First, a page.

Emergency department use in rural Australian setting

Are the factors prompting attendance appropriate?

Joanne L. Callen*, Leanne Blundell, Mirela Prgomet

*Corresponding author for this work

Research output: Contribution to journalArticle

19 Citations (Scopus)

Abstract

Increases in attendance rates at emergency departments (EDs) have prompted concerns regarding inappropriate utilisation. Factors instigating patient ED attendance were examined using a cross sectional survey of 522 patients presenting to the ED of a rural hospital in Australia, during a 1-week period. The results highlighted the importance of the rural hospital ED as an additional and alternate service to existing primary care facilities, particularly outside of business hours. The findings indicated that although patients' perception of an emergency does not necessarily correspond with clinical interpretations, the primary factors prompting attendance, including general practitioner unavailability, referrals and special service needs, suggest that, from a patients' perspective, the majority of presentations to the ED are justified.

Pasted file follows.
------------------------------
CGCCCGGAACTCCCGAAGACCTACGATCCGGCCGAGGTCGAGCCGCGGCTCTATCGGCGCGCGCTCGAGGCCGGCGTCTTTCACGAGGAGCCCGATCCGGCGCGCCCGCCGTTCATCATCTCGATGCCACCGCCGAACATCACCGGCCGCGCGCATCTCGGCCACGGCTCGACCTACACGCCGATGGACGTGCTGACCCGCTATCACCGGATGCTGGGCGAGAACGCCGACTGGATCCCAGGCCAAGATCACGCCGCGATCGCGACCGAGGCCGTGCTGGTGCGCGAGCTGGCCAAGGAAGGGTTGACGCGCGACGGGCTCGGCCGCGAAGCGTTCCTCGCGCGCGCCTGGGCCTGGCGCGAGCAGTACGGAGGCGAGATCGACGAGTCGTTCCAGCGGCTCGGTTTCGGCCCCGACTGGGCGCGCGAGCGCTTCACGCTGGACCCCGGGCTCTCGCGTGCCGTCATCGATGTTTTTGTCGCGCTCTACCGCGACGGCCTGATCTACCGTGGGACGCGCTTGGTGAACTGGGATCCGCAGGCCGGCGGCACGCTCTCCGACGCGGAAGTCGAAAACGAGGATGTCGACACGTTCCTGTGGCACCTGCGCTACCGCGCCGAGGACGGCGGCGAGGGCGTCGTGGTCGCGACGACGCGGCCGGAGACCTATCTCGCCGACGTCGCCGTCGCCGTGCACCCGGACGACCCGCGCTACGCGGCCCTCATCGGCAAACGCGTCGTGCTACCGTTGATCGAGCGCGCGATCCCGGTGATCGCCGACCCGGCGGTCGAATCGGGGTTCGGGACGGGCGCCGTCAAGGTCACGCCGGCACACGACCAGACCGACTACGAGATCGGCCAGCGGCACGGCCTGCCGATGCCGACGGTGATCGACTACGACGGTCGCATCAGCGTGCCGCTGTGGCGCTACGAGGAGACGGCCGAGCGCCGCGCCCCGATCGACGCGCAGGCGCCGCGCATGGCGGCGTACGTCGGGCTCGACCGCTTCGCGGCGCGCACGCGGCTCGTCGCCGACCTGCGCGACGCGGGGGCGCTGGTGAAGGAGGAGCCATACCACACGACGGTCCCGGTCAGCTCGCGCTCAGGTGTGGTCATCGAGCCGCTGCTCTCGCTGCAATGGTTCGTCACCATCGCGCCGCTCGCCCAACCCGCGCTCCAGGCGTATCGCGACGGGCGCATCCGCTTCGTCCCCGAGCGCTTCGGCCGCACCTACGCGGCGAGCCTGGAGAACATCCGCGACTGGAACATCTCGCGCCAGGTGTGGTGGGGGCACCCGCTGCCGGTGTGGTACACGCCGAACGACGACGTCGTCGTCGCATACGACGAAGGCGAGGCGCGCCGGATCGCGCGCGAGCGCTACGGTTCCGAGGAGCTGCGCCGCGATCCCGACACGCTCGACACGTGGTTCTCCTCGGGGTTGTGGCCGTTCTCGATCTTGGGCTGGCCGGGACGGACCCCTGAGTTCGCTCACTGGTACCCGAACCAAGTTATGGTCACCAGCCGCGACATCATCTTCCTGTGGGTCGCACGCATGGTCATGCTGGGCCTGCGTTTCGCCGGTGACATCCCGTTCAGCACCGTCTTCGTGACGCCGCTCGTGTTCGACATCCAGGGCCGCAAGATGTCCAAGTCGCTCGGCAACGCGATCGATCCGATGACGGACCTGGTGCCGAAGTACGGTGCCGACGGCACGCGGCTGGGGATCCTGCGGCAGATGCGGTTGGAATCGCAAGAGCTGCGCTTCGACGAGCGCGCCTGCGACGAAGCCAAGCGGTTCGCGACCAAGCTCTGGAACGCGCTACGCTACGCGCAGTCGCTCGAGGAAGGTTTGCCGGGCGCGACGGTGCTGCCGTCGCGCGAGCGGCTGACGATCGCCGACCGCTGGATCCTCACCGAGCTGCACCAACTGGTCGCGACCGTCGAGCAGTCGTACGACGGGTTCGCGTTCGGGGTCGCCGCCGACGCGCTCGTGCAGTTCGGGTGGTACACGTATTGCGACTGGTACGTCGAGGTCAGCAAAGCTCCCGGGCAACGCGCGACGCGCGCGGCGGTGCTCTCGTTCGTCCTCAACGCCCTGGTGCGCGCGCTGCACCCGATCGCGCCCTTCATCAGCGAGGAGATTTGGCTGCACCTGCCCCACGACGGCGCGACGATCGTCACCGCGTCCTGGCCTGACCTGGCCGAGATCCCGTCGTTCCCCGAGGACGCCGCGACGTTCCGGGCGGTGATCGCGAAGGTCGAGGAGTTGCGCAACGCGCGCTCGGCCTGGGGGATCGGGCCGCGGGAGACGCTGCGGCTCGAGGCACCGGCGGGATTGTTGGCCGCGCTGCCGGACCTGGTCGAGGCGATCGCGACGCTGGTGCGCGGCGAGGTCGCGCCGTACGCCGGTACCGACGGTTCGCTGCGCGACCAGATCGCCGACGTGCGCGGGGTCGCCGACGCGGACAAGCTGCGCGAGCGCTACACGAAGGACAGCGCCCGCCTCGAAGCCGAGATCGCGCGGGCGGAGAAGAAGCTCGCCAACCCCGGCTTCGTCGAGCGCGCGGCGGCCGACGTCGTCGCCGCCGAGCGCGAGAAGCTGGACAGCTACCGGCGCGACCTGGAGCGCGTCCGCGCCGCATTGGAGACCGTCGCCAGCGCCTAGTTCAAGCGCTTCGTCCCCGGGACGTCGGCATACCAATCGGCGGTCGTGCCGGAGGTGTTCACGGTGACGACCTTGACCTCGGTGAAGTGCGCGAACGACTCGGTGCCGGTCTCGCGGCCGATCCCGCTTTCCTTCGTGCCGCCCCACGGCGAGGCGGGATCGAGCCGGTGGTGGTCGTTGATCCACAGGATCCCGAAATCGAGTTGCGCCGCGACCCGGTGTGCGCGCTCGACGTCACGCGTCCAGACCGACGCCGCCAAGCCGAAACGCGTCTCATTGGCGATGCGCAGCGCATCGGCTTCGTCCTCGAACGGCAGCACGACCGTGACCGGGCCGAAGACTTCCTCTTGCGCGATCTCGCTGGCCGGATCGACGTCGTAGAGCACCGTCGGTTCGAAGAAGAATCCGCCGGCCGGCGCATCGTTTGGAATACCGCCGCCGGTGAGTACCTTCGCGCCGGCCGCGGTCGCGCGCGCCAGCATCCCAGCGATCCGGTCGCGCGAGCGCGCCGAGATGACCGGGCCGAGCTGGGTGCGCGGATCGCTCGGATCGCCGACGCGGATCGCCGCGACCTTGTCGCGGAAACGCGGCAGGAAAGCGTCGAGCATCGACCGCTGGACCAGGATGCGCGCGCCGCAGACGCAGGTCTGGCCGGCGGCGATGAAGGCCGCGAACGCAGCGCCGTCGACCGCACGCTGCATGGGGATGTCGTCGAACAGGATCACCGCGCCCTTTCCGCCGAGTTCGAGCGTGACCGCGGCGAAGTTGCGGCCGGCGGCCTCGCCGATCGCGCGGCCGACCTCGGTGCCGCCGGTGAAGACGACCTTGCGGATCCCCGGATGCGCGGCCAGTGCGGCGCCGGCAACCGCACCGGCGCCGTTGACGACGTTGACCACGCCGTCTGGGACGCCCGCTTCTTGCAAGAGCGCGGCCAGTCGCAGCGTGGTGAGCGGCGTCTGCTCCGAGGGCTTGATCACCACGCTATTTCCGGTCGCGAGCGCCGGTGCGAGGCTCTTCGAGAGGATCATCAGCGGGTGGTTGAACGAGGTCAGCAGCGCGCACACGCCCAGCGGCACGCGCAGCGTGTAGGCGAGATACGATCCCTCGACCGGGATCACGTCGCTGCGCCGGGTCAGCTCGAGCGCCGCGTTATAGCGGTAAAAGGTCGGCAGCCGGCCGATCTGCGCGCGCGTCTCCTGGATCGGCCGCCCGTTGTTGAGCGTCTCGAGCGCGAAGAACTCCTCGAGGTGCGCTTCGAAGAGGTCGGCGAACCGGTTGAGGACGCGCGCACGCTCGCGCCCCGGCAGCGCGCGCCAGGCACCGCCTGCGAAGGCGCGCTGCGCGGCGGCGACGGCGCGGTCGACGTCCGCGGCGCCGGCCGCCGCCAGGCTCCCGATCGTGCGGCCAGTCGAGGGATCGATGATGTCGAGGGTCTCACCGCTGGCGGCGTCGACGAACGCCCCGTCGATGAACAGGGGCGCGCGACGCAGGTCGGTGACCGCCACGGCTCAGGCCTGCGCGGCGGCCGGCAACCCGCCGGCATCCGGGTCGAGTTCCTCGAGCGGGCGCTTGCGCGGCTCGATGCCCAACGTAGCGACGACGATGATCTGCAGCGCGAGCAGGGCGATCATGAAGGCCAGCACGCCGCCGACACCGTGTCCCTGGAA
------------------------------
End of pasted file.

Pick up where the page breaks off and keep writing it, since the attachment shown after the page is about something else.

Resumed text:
Original languageEnglish
Pages (from-to)710-719
Number of pages10
JournalAustralian Health Review
Volume32
Issue number4
DOIs
Publication statusPublished - 2008
Externally publishedYes

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